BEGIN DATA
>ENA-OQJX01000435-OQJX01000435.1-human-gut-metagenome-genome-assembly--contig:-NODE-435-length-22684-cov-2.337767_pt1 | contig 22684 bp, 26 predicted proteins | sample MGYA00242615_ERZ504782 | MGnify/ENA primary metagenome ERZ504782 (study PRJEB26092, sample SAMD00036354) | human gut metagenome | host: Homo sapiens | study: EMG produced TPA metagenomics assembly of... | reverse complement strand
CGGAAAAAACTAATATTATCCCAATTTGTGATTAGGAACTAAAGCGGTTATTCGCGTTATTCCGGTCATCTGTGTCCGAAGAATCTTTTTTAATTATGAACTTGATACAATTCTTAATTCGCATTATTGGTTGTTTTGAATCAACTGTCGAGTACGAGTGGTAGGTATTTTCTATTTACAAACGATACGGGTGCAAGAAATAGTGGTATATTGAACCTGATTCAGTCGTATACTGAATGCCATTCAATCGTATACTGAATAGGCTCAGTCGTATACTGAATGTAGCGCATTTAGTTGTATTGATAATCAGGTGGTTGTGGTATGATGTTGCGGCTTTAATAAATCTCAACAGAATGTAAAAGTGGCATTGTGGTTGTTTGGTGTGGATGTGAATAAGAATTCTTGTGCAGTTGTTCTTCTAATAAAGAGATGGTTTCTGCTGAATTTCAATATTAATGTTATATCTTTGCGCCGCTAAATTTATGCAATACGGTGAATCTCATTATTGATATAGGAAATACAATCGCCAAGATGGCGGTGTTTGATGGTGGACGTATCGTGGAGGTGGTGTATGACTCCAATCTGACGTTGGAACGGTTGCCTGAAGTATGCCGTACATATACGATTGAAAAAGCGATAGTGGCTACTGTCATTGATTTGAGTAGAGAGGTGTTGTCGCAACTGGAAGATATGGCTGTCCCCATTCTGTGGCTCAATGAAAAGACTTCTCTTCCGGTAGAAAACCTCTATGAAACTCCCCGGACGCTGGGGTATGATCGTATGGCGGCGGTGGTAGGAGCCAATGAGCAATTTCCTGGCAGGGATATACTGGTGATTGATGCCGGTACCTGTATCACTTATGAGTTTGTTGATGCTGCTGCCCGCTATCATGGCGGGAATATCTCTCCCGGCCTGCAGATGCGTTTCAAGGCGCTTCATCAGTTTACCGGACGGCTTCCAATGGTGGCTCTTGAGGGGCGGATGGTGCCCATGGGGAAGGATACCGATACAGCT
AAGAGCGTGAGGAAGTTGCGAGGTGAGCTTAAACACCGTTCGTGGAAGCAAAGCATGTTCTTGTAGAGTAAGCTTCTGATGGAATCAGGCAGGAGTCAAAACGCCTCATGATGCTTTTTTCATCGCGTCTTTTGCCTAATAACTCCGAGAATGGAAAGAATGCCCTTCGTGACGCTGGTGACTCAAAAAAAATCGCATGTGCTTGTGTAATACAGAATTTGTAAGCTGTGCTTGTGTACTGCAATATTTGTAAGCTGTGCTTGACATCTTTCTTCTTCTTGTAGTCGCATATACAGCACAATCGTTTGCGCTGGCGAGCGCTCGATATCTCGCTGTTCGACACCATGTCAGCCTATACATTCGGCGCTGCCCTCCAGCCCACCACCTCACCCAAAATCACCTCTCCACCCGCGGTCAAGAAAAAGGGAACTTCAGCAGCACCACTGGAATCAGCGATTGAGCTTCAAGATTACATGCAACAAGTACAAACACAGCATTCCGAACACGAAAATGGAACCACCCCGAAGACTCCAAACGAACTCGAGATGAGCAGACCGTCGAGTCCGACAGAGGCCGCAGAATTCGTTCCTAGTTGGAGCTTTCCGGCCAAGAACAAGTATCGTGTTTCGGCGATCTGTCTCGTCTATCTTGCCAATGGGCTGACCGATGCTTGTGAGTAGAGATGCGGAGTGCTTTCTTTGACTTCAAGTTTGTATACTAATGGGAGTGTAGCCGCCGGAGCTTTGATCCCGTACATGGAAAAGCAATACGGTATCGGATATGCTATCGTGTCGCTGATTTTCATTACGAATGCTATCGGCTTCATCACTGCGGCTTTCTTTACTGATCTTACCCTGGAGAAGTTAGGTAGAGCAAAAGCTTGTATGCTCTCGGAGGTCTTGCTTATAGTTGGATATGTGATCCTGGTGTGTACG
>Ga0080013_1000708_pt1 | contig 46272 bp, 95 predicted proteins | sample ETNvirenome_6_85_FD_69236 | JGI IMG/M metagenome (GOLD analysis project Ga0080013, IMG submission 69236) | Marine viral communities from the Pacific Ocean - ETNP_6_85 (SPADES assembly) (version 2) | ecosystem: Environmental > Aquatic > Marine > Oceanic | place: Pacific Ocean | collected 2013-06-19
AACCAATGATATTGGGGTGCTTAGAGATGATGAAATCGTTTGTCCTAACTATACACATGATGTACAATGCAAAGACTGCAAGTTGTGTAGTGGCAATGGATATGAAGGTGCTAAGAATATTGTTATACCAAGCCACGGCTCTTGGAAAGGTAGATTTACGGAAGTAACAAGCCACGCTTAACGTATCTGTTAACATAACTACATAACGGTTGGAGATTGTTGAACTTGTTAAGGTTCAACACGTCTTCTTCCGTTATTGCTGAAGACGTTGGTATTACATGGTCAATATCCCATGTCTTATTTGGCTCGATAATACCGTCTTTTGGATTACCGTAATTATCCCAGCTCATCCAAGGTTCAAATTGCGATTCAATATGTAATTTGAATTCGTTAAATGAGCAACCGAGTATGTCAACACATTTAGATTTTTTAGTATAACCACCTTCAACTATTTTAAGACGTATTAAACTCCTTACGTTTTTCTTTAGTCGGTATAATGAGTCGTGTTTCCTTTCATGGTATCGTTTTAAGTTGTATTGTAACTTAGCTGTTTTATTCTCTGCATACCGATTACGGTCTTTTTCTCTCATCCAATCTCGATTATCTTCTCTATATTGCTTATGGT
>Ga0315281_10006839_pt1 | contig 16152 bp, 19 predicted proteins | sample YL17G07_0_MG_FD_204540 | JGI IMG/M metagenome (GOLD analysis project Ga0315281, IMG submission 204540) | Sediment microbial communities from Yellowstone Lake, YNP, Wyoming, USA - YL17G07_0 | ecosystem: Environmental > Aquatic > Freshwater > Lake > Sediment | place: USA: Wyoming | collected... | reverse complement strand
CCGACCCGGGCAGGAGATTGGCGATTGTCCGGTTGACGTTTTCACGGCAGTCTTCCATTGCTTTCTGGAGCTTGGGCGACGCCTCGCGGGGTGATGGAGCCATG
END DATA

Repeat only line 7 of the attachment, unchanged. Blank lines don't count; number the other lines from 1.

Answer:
CCGACCCGGGCAGGAGATTGGCGATTGTCCGGTTGACGTTTTCACGGCAGTCTTCCATTGCTTTCTGGAGCTTGGGCGACGCCTCGCGGGGTGATGGAGCCATG